Data from: Density-dependent signaling: an alternative hypothesis on the function of chemical signaling in a non-territorial solitary carnivore
Lamb, Clayton T. et al. (2018), Data from: Density-dependent signaling: an alternative hypothesis on the function of chemical signaling in a non-territorial solitary carnivore, Dryad, Dataset, https://doi.org/10.5061/dryad.hh2kj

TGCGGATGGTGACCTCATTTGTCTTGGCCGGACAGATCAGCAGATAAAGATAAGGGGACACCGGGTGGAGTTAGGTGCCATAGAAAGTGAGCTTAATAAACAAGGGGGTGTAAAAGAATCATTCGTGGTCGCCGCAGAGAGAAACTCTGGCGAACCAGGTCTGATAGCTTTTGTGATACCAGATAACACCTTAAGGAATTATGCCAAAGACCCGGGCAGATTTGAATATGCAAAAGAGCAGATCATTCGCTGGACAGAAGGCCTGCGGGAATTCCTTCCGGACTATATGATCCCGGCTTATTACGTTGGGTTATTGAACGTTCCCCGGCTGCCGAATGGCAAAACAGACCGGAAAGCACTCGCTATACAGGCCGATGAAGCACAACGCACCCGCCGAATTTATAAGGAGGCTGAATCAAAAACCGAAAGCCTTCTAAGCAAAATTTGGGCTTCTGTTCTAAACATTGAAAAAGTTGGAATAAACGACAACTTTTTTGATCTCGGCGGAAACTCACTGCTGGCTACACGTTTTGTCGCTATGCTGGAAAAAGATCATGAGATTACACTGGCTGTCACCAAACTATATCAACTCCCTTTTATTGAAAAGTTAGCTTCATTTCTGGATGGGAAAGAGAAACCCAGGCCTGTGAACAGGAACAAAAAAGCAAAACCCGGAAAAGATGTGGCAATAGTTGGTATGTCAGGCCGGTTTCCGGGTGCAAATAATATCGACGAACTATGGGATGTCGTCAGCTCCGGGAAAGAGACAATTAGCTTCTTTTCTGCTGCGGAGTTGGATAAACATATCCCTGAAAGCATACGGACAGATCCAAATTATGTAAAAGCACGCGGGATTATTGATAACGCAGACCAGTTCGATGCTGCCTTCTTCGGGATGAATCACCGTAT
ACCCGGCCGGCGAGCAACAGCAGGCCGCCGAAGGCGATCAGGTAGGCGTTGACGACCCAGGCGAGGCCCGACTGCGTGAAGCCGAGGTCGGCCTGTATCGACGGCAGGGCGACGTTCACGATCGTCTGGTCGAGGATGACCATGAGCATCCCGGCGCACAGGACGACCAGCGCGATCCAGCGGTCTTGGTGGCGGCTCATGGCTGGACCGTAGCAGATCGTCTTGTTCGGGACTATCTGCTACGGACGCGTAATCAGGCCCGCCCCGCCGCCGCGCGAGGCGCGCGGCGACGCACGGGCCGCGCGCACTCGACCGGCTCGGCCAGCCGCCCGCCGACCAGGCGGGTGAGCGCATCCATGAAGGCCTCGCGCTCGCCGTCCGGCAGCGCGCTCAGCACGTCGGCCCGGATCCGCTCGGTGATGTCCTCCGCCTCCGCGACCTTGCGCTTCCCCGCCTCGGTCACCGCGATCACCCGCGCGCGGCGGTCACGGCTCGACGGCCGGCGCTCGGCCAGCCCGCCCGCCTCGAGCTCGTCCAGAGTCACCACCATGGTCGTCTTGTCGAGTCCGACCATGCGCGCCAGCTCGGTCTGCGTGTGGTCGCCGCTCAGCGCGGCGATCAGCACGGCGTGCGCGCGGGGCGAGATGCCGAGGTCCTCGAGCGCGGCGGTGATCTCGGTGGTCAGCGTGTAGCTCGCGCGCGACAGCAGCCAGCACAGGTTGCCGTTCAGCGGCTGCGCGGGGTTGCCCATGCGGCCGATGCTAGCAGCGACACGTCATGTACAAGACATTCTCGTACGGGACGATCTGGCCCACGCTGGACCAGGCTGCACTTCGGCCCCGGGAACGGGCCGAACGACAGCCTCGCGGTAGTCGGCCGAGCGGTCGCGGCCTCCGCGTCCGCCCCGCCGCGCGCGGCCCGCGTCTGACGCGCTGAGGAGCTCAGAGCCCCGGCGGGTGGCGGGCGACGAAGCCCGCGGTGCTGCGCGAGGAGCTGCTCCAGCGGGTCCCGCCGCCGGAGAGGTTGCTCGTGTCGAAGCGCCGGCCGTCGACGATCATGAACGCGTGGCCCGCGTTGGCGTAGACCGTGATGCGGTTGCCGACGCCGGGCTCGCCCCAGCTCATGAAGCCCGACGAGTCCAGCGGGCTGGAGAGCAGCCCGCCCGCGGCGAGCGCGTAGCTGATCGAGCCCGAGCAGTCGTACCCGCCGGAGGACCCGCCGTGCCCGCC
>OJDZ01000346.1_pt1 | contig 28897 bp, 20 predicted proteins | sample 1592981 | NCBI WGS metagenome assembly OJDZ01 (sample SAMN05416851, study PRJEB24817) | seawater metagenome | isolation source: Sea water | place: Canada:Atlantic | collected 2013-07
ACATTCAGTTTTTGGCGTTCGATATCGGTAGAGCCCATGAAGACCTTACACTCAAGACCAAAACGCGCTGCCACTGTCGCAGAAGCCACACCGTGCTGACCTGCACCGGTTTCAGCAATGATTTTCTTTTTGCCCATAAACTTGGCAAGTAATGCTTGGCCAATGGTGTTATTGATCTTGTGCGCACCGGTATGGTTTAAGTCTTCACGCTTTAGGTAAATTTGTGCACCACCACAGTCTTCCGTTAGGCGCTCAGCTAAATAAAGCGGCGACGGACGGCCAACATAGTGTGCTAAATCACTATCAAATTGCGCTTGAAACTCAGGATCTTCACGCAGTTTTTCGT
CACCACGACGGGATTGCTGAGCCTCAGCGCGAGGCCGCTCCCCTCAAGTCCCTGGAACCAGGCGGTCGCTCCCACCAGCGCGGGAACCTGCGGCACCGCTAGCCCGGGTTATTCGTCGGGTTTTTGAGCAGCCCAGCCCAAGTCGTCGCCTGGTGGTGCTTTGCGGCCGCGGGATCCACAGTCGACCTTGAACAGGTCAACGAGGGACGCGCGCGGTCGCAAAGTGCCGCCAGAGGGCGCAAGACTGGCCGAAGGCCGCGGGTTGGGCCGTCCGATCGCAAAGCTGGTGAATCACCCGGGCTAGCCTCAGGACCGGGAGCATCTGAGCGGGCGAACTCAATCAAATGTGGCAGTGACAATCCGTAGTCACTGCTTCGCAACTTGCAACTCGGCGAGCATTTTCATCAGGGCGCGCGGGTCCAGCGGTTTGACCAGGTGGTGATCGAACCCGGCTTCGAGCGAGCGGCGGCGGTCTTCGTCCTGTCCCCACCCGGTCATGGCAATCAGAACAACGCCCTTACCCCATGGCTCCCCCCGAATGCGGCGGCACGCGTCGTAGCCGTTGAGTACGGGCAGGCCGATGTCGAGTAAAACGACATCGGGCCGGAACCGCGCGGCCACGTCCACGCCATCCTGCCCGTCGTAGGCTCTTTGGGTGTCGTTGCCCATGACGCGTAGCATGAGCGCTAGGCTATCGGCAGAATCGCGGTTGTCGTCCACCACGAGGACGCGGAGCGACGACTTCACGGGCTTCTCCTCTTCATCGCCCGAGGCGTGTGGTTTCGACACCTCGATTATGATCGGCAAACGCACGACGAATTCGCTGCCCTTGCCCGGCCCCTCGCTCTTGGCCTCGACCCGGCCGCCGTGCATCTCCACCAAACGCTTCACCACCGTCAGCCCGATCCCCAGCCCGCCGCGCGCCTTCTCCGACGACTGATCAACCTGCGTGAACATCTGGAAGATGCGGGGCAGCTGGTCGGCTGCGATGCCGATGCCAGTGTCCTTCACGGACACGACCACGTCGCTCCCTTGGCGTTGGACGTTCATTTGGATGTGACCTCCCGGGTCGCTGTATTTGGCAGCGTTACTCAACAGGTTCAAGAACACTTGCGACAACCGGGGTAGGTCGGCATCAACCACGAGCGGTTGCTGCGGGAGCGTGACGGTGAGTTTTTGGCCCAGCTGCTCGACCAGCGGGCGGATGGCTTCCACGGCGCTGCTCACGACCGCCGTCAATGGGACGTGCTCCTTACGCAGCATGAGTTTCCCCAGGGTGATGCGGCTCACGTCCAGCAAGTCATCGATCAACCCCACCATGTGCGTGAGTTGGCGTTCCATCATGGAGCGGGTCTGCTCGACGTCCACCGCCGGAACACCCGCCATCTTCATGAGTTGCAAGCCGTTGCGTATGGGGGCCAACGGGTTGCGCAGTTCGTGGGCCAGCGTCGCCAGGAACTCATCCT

Brown bears are known to use rubbing behavior as a means of chemical communication, but the function of this signaling is unclear. One hypothesis that has gained support is that male bears rub to communicate dominance to other males. We tested the communication of dominance hypothesis in a low-density brown bear population in southeast British Columbia. We contrasted rubbing rates for male and female bears during and after the breeding season using ten years of DNA-mark-recapture data for 643 individuals. Here we demonstrate that male brown bears rub 60% more during the breeding than the non-breeding season, while female rubbing had no seasonal trends. Per capita rub rates by males were, on average, 2.7 times higher than females. Our results suggest that the function of rubbing in the Rocky Mountains may not only be to communicate dominance, but also to self-advertise for mate attraction. We propose that the role of chemical communication in this species may be density-dependent, where the need to self-advertise for mating is inversely related to population density and communicating for dominance increases with population density. We suggest that future endeavors to elucidate the function of rubbing should sample the behavior across a range of population densities using camera trap and genotypic data.